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I reflect about preparing research publications and possibly starting a PhD. The subject matter of my interest has connections with the social sciences different from mine.

Specialised in Law, I intend to research a topic which is closely connected with political science and sociology. Such publications, done in the sciences different from mine, would be of a great use for me as they may improve the description of the context proper to my own topic.

Therefore, it would be nice to know whether using cross-discipline sources is allowed in academia. If yes, which precise conditions would I want to respect to avoid getting my publications rejected?

Many thanks for any informative input.

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    A yet another issue of "why?" vs. "why not?" – Oleg Lobachev Jul 17 '18 at 10:31
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    While using results from other disciplines is allowed, encouraged, and the key to several breakthroughs, be aware that it will make it harder to publish because you have to bring your audience up to speed. The issue is smaller when you bring things from closer disciplines. – Davidmh Jul 17 '18 at 13:41
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    People even cite Harry Potter in computer science (as a joke, of course, but that counts as "you can" I guess). – xuq01 Jul 17 '18 at 19:35
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    The answers are right (you can cite from other fields) but beware that if you don't have a reasonable amount of cites from your field, it could be hard for you to tell that your work is on your field. If a law thesis only cited social science references (and no law sources) I would see it more like a social science thesis. – Pere Jul 17 '18 at 20:10
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As I have previously said in an answer to another question on this site, research is about telling the truth about facts of reality. You can cite any fact of reality you want, from any source. If you want to cite sources from other disciplines that is absolutely fine. You can cite papers from any discipline. You can cite a published academic paper, a newspaper article, a blog post, a letter, a tweet, the conditions written on the back of a bus-pass, or the graffiti written on the wall of the faculty toilets. Any source of information that is relevant to your paper is fine. So long as cited information advances your work, and you specify the source, and accurately transcribe the remarks, that is okay.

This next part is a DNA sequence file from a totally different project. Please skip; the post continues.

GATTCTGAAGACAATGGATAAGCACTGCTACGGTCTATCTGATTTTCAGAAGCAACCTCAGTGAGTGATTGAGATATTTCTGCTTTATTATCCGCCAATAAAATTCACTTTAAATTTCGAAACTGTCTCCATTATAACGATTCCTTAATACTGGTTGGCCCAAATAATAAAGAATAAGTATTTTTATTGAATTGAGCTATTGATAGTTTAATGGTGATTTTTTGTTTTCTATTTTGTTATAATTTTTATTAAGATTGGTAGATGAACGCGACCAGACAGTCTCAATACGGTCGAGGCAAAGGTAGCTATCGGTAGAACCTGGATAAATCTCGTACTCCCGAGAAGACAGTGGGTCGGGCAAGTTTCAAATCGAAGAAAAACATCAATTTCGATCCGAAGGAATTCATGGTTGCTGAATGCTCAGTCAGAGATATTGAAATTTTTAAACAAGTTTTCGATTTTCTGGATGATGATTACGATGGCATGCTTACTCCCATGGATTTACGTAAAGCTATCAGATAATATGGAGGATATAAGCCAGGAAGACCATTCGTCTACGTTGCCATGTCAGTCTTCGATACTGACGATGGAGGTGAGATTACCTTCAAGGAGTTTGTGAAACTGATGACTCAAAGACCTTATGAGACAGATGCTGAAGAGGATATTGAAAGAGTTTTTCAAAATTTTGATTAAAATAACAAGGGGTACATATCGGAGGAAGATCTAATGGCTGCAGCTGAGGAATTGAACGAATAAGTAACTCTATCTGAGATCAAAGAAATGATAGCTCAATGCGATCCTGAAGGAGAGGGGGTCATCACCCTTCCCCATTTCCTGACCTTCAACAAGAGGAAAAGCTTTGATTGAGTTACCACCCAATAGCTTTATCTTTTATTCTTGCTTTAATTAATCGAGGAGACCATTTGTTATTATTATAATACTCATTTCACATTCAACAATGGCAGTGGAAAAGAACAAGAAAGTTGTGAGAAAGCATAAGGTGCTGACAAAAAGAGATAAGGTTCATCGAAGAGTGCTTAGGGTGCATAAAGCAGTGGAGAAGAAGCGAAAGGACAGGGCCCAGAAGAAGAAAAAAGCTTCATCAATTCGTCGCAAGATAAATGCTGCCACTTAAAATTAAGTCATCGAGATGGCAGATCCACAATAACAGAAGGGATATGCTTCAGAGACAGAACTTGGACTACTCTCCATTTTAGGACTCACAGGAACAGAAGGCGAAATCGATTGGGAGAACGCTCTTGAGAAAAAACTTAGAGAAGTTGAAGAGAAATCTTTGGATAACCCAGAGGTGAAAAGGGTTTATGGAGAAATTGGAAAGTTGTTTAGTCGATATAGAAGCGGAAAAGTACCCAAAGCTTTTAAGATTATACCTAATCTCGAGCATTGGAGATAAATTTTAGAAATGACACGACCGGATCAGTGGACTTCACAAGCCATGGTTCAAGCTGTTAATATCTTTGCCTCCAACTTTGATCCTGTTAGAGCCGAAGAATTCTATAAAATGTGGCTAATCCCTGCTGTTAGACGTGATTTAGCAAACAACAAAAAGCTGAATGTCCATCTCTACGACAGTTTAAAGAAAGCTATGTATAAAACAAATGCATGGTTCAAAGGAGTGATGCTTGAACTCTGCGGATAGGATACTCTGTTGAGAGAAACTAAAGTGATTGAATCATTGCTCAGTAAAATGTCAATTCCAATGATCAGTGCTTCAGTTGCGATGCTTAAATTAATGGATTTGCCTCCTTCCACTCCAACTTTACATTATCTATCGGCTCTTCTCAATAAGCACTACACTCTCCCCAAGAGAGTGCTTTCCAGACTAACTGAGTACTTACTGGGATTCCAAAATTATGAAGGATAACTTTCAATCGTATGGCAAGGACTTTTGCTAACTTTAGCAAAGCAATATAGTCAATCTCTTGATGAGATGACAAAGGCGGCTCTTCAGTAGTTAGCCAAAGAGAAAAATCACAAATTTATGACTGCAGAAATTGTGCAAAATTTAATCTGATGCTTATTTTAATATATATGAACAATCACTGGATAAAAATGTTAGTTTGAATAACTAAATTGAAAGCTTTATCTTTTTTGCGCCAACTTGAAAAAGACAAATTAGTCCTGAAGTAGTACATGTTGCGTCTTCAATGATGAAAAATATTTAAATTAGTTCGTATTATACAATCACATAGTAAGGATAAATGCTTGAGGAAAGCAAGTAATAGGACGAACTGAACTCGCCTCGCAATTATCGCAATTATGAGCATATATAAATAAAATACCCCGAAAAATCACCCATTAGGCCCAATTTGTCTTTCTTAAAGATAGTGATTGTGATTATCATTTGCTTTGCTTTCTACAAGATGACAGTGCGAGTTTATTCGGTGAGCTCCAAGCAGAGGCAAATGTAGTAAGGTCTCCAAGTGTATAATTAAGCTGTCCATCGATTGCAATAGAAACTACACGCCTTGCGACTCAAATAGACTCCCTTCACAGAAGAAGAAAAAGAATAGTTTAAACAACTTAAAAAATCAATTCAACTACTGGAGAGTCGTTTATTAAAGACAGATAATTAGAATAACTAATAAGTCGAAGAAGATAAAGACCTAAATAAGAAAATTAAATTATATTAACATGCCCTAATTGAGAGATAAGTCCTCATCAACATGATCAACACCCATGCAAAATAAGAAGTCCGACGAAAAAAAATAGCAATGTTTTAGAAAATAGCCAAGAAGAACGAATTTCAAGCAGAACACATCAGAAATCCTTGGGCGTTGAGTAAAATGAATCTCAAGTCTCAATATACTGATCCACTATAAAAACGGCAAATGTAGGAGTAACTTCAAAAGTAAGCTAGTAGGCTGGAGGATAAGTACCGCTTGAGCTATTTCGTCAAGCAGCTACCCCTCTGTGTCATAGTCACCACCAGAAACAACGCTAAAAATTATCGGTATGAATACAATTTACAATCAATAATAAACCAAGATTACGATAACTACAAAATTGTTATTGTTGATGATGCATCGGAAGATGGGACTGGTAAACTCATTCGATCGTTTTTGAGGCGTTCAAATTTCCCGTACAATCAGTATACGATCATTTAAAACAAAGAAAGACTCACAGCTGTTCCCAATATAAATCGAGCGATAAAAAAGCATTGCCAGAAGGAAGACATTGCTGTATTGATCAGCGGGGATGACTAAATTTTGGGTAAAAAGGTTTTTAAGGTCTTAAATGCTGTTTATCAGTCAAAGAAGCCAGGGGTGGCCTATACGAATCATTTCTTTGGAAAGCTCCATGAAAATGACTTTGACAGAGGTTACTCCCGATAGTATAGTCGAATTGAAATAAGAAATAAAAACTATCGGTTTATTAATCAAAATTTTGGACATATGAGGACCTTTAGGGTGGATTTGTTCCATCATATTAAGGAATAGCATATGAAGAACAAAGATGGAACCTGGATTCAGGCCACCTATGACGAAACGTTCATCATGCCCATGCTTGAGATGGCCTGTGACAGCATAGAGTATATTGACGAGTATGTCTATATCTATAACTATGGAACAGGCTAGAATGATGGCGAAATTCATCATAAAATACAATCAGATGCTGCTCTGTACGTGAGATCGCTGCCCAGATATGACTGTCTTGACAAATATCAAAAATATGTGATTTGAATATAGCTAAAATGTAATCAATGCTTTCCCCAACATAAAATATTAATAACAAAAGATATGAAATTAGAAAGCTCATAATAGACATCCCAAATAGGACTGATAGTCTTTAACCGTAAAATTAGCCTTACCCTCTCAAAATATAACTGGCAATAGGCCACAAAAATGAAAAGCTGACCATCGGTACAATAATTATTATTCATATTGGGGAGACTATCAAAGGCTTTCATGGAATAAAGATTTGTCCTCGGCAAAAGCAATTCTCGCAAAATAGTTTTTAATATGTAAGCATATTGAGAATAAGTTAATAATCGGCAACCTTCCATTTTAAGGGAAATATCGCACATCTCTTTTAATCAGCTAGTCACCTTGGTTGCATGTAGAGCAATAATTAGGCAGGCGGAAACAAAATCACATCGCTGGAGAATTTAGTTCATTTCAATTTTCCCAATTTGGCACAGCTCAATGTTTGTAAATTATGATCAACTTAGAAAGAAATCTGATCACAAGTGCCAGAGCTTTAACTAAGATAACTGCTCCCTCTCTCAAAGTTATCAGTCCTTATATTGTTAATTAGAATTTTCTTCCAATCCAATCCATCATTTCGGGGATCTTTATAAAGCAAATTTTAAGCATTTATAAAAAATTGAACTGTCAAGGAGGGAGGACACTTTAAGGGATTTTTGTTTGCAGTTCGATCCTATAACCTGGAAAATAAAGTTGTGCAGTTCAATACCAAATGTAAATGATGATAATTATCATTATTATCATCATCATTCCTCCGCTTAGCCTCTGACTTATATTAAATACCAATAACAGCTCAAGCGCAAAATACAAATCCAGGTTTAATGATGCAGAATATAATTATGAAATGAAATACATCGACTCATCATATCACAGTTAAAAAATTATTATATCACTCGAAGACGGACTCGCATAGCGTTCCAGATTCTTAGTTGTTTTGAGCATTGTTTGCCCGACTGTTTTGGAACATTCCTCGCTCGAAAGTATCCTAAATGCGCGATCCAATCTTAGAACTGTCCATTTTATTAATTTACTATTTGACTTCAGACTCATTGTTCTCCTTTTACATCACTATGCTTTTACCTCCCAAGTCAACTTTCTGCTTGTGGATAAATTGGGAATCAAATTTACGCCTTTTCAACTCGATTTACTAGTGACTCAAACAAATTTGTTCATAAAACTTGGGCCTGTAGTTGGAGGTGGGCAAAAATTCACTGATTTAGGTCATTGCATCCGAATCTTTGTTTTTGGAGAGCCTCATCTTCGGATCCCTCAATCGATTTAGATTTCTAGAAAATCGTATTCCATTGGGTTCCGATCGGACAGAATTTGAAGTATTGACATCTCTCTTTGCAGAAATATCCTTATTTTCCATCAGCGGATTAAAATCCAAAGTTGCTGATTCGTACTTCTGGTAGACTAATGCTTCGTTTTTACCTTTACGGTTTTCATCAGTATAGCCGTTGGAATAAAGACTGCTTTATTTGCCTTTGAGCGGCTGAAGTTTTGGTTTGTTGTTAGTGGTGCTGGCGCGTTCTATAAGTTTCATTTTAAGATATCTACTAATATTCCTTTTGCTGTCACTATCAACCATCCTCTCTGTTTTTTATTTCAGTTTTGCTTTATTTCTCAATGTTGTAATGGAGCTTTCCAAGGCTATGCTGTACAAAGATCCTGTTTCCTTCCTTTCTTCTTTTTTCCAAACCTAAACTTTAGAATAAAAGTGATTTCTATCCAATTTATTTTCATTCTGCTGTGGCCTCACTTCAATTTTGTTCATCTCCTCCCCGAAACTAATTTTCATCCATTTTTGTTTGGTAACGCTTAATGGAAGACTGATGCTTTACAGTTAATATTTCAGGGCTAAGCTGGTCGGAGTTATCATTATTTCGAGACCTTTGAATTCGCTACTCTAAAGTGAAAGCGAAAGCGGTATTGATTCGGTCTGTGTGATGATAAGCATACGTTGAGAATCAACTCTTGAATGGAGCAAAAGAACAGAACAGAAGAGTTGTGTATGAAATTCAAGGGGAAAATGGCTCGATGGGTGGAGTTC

Generally academics stick mostly to citing peer-reviewed research appearing in academic journals so that they are dealing with reliable information. Cross-disciplinary research frequently cites work from across disciplinary boundaries. The main thing you will want to do to make sure your work is acceptable is to do your literature review well, and make sure you are citing relevant work that bears on your results. You are unlikely to get a rejection for citing work that the referee hadn't thought of. It is more likely you will get a rejection for failing to mention relevant published work that bears on your argument that the referee wants you to add. For that reason, cross-disciplinary research generally requires citations from multiple fields.

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    Apologies for being late with upvoting the answer. It took me some time to get back here as I had accidentally posted the question as an unregistered user and then needed to merge accounts to regain control of the thread. – TomateFraiche Jul 19 '18 at 20:45
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I think that the reason the question needs to be asked is that academia has become overspecialized in many fields. Most people work in very narrow parts of a discipline - though not all.

So, the short answer is yes, you cite the work that supports your own, no matter where you find it.

But the situation is a bit more complex from your standpoint starting out on your studies. You don't say whether you have an advisor or not. Your work will need to be acceptable to the advisor, including the breadth of the field you want to pursue. That may be easy or hard, but don't neglect to consider it.

The other issue is finding a place to publish your work. The academic marketplace seems to value specialization over generalization, I think/fear. Frankly, I have no experience finding such a publishing venue. It may be easy or hard. But your advisor should be able to answer questions like that. If it is hard to publish (no appropriate journals/conferences) you can do great work but be invisible to the world at large. I've done some work of a different kind that wasn't really publishable, but it satisfied a need of my own, so was worth it, but not for reputation building.

My personal view is that work that brings together disparate ideas from across a broad spectrum is both very interesting and very valuable. Not many are willing or able to integrate ideas from across disciplines. Some public scholars have achieved success at this, but it is usually after building a reputation in a narrow field.

  • Both your answer and the one of Ben are reassuaring :) Regarding what is my motivation for this research, not that I do not care about reputation but my main goal is essentially to succeed with a personal intellectual project of writing a decent PhD. My master's studies did not include research but I do think that a thesis completes an academic education cycle and because of this I would like to write something pertinent and useful. I see PhD as an inspring challenge worth my time and attention. – TomateFraiche Jul 19 '18 at 21:05

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